Transient Killer Whales by Tory Kallman on Flickr
Via Flickr:
Monterey Bay Whale Watch All Day Trip 4/20/14


Spotted orcas, pacific white-sided dolphins, and dall’s porpoises.

“A41′s identity”

Researchers have long used the combination of dorsal fin and saddle patch to identify individual killer whales. Being able to recognise individuals helps them understand more about the social lives of these animals, where they go, who they associate with, and overall how a population is doing. But some whales are never identified. Some because they are so seldom seen, others sadly perish before their photo could ever be taken. A41 is one of those animals. They were born in 1984 into the A24 matriline of the A4 pod, which is part of the Northern Resident community. Sadly A41 passed away within their first year.

A41 never got much recognition. In fact hardly anything is known about this little whale, including gender or appearance. As far as I am aware no photographs of them exists, which is exactly why this piece came into being. This painting was commissioned to show what a dorsal fin ID photo of A41 may have looked like. Although her appearance has been made up, it is informed by those of other members of the A24 matriline. The slightly open saddle in particular is a hint back to A41’s mother A24 ‘Kelsey,’ who had a similar hook in her saddle.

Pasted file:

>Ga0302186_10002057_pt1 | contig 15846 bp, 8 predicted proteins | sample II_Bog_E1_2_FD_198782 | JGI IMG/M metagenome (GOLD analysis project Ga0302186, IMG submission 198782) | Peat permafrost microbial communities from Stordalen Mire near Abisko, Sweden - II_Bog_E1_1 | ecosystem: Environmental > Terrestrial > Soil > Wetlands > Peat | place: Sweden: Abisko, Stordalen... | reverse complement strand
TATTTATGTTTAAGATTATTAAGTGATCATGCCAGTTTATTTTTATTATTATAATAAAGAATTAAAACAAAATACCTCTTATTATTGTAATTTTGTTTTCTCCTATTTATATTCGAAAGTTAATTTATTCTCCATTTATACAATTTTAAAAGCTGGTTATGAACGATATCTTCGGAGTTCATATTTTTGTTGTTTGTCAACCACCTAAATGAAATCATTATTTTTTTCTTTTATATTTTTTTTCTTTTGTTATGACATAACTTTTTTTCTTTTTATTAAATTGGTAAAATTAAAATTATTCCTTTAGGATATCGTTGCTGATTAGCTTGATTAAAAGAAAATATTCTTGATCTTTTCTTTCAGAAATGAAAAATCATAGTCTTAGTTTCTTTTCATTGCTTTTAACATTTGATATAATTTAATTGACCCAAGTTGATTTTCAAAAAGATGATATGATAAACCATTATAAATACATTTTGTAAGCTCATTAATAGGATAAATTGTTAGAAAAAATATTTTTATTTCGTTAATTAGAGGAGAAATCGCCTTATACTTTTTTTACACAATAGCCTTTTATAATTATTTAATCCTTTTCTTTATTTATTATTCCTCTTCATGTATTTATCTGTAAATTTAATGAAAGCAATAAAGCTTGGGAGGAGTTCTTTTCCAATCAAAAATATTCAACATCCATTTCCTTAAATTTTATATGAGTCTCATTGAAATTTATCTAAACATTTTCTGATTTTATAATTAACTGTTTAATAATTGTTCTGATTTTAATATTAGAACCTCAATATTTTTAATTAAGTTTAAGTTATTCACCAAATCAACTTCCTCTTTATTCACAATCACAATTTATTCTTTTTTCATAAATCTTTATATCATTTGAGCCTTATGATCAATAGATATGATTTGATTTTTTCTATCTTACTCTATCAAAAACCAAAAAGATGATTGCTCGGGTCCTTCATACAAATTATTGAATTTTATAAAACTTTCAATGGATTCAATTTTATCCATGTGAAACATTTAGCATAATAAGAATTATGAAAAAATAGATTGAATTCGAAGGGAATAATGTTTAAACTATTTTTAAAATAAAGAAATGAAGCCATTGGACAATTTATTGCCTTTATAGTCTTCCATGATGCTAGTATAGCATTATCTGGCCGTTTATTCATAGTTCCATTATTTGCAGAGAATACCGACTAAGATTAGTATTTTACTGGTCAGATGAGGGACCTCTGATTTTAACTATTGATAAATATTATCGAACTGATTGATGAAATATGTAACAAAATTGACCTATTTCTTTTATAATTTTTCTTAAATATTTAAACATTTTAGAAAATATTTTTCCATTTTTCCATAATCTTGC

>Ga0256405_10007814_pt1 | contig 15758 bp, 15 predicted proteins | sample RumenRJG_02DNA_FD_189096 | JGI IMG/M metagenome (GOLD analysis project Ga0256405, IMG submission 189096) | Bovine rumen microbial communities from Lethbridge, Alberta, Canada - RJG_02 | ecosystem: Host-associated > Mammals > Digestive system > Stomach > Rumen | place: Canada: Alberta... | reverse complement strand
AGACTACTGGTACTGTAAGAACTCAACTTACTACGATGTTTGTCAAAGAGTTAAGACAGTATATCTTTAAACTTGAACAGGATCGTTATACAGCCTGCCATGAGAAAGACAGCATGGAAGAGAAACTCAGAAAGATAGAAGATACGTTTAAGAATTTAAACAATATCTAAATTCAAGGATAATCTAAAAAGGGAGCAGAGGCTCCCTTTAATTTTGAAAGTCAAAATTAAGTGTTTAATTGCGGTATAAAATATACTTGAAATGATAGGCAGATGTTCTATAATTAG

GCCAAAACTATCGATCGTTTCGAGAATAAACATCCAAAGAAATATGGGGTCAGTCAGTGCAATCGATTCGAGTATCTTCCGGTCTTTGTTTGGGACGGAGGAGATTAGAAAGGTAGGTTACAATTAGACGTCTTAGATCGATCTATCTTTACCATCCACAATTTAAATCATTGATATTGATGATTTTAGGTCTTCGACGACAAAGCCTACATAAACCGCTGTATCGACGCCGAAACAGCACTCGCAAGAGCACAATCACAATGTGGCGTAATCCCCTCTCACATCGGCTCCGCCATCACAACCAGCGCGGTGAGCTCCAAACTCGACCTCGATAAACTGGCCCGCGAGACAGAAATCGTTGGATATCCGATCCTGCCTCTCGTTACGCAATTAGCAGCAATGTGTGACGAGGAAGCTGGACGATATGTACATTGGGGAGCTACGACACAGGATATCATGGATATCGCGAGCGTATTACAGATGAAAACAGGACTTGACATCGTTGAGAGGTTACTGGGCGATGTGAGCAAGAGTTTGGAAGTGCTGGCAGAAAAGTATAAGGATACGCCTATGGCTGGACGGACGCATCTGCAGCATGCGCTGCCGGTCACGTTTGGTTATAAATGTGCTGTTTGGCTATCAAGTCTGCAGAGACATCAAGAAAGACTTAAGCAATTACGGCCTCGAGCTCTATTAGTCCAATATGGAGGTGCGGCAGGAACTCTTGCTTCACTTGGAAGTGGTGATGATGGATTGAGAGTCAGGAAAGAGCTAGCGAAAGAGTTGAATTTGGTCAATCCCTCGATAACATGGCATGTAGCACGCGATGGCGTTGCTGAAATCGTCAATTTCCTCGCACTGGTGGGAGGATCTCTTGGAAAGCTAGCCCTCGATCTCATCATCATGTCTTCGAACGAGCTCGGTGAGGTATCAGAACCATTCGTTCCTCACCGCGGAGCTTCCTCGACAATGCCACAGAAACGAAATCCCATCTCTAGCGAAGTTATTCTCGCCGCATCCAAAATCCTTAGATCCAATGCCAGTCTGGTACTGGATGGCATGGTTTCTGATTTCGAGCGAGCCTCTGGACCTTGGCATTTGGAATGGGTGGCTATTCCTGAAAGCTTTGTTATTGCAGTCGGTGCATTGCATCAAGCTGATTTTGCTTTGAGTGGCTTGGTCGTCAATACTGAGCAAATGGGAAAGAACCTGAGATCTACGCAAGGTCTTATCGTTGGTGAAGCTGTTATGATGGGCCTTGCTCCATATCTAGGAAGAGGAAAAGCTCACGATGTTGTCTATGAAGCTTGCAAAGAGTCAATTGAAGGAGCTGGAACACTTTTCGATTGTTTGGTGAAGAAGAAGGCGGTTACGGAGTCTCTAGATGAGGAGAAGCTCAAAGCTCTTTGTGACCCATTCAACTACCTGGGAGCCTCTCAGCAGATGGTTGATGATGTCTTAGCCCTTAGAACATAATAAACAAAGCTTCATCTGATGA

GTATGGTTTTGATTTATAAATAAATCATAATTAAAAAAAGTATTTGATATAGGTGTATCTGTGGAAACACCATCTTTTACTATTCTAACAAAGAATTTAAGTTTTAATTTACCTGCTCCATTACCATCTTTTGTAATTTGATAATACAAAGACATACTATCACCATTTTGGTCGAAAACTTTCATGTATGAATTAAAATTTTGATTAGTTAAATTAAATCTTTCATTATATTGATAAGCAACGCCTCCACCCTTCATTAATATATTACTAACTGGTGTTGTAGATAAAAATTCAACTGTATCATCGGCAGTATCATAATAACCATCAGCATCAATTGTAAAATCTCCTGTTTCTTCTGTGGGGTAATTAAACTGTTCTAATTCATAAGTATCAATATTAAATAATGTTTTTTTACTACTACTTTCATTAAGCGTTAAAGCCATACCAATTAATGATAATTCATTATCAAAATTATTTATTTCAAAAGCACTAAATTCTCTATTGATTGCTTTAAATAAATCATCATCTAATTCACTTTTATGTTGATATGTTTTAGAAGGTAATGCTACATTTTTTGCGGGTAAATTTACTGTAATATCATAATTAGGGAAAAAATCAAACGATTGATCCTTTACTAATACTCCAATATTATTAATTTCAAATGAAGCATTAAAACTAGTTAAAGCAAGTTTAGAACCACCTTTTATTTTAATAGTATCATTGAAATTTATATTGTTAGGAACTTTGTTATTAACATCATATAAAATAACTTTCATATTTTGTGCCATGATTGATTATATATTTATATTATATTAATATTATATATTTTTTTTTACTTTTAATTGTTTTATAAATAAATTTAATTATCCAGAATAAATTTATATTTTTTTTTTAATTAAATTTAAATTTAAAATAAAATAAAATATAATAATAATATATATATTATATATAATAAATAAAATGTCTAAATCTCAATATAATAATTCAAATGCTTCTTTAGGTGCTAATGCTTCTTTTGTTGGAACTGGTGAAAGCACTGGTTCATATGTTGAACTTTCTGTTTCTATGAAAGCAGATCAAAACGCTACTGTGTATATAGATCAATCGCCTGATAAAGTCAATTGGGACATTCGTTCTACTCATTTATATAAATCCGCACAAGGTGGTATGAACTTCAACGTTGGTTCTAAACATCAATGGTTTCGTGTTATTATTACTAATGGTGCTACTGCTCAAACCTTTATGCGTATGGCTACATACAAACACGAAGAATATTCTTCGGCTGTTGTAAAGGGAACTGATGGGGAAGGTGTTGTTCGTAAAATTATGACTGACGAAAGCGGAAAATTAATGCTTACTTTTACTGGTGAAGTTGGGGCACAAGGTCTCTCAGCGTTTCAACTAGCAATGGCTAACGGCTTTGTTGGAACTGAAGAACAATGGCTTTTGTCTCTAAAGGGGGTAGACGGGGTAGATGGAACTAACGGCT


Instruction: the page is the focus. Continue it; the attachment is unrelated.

Here’s to all the whales out there who we know or don’t know. Who once were, who are now and who one day will be.

This painting was made as a commission for Achrmy on Deviantart.


Flyby by Anthony Kaulfuss
Via Flickr:
Three curious killer whales

In this track you can hear orcas clicking and calling from a recording made with a tag attached to one of the whales in the group using suction cups. You can also hear the sound of water flowing through the tag as the whale speeds up, giving you a real sense of being underwater with them!

Icelandic Orca Project

Made with SoundCloud